cover image Bakkhai


Anne Carson. New Directions, $16.95 (96p) ISBN 978-0-8112-2710-0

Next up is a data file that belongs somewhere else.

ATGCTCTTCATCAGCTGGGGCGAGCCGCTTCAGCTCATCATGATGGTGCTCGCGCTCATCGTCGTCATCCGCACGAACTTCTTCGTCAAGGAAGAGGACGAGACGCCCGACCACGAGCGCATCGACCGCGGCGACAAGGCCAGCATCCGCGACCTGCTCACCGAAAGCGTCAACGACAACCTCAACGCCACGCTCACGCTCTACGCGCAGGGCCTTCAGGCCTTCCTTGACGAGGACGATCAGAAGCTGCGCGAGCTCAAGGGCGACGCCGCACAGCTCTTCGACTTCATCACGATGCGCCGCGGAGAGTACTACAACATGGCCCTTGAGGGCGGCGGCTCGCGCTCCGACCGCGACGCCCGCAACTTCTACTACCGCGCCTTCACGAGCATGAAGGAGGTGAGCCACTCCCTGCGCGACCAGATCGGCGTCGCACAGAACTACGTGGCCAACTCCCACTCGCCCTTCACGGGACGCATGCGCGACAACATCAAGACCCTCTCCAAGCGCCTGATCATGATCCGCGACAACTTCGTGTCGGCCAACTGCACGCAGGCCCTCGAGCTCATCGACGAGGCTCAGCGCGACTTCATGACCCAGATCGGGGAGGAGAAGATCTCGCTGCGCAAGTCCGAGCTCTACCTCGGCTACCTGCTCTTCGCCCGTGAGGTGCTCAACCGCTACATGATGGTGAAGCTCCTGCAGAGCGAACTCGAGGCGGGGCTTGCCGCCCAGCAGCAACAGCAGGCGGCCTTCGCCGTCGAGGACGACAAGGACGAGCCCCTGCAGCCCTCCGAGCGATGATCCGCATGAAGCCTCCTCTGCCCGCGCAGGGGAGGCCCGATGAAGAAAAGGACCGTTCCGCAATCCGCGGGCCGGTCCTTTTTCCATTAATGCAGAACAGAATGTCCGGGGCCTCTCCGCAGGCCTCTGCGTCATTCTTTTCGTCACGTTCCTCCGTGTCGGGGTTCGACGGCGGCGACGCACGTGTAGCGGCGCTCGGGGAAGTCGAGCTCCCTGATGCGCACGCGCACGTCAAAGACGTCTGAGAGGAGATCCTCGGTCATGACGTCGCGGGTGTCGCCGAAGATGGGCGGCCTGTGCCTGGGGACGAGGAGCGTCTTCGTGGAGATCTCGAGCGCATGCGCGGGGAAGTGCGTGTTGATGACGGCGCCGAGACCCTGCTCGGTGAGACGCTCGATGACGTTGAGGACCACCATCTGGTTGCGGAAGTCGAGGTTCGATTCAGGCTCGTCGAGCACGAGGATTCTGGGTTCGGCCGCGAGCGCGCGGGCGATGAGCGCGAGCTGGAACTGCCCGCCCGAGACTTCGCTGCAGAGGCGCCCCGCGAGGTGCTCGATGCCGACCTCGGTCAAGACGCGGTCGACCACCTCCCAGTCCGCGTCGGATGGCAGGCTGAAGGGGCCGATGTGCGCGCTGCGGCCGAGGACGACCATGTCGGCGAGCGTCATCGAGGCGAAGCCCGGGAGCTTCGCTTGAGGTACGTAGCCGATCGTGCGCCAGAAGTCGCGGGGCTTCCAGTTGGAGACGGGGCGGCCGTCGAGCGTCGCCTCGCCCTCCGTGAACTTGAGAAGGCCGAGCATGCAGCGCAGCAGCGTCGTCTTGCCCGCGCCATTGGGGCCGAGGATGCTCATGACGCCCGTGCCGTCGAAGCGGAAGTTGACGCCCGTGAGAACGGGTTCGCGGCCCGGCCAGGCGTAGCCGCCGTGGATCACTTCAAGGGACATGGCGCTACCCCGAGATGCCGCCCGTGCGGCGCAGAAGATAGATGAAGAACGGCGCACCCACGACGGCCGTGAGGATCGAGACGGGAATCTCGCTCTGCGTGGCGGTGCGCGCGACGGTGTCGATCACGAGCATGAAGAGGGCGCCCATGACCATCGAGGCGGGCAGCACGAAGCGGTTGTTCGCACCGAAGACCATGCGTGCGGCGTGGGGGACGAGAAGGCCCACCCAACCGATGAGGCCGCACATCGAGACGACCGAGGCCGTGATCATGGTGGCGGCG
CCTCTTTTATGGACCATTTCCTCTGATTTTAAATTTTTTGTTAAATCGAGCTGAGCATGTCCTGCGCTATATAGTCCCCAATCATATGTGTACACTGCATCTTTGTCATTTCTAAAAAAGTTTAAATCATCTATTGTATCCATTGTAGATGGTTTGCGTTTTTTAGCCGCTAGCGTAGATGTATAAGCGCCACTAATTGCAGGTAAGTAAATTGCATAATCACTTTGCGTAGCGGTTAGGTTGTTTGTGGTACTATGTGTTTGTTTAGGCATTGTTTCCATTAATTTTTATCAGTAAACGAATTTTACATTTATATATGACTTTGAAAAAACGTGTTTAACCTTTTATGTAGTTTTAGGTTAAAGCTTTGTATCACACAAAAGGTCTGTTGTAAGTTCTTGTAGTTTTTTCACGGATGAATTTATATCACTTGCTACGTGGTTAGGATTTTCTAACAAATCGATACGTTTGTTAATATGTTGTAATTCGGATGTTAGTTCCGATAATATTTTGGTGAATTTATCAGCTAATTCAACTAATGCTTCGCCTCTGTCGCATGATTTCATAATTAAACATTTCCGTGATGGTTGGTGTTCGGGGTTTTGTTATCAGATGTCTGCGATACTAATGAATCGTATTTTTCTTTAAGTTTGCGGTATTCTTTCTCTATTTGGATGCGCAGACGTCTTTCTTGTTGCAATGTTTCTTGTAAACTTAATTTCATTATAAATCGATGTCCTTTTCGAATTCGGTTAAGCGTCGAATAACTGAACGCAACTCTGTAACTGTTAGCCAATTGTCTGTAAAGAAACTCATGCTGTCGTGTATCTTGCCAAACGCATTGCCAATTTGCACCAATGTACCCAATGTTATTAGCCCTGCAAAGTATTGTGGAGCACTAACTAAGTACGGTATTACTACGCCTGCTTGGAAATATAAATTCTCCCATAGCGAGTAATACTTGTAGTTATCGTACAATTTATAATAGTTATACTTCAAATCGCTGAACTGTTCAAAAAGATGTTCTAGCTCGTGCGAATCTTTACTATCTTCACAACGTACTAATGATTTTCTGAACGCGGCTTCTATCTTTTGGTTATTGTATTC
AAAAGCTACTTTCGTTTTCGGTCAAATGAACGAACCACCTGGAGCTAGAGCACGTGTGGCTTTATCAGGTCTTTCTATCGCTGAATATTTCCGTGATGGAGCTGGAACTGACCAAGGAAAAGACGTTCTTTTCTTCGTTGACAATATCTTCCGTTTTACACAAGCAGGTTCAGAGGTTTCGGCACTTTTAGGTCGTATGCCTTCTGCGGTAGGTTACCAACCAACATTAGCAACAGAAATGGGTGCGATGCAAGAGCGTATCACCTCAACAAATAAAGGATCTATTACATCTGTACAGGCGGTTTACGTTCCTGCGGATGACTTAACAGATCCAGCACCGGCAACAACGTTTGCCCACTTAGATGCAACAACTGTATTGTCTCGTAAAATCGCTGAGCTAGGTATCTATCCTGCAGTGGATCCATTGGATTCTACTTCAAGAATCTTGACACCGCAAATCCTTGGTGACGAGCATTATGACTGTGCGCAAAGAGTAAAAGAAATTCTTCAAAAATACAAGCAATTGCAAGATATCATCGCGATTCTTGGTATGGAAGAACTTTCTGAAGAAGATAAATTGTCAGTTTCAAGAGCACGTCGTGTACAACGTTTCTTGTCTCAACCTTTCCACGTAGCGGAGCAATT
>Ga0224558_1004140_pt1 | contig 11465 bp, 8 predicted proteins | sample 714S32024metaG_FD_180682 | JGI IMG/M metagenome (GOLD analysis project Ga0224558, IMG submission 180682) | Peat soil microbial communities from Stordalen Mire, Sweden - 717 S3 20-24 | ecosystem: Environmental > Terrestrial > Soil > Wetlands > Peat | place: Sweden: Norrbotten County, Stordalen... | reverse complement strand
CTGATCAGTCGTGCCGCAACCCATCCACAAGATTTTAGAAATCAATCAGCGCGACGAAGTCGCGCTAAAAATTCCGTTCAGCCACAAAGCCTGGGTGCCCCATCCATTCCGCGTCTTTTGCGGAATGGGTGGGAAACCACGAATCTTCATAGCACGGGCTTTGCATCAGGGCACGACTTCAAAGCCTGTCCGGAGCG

Multidisciplinary poet-scholar Carson (Antigonick) unveils a stripped-down and faithful “new version” of Euripides’s classic tragedy. Though she has been known to take liberties with her interpretations of classical Greek literature, here the Dionysian “desire/ before the desire,/ the lick of beginning to know you don’t know,” appears much in the vein of her previous translations of classic dramas. The dialogue is imbued with a minimalist, almost rustic conversationalism that’s countered by gripping and dramatic choral odes, a slithering Bakkhic entrance song, and the crazed fragmentation of Agave’s awakening from the Bakkhic spell. At times, Carson puts forth a kind of affectless droll, a mode that might serve the dialogue but falls flat in the work’s opening and closing moments (“Here I am./ Dionysos.”; “That’s how this went/ today.”). Otherwise, this rendition is a hilarious and razor-sharp romp full of sex, violence, and drink-guzzling (Dionysos: “They say he gave the gift of wine to men:/ why, without wine we’ve no freedom from pain./ Without wine there’s no sex./ Without sex/ life isn’t worth living.// [exit Herdsman].”). In traversing the eternal pull between what humans call reason and what that reason deems primal, Carson’s trademark simplicity allows this work to feel simultaneously ancient and contemporary. (Dec.)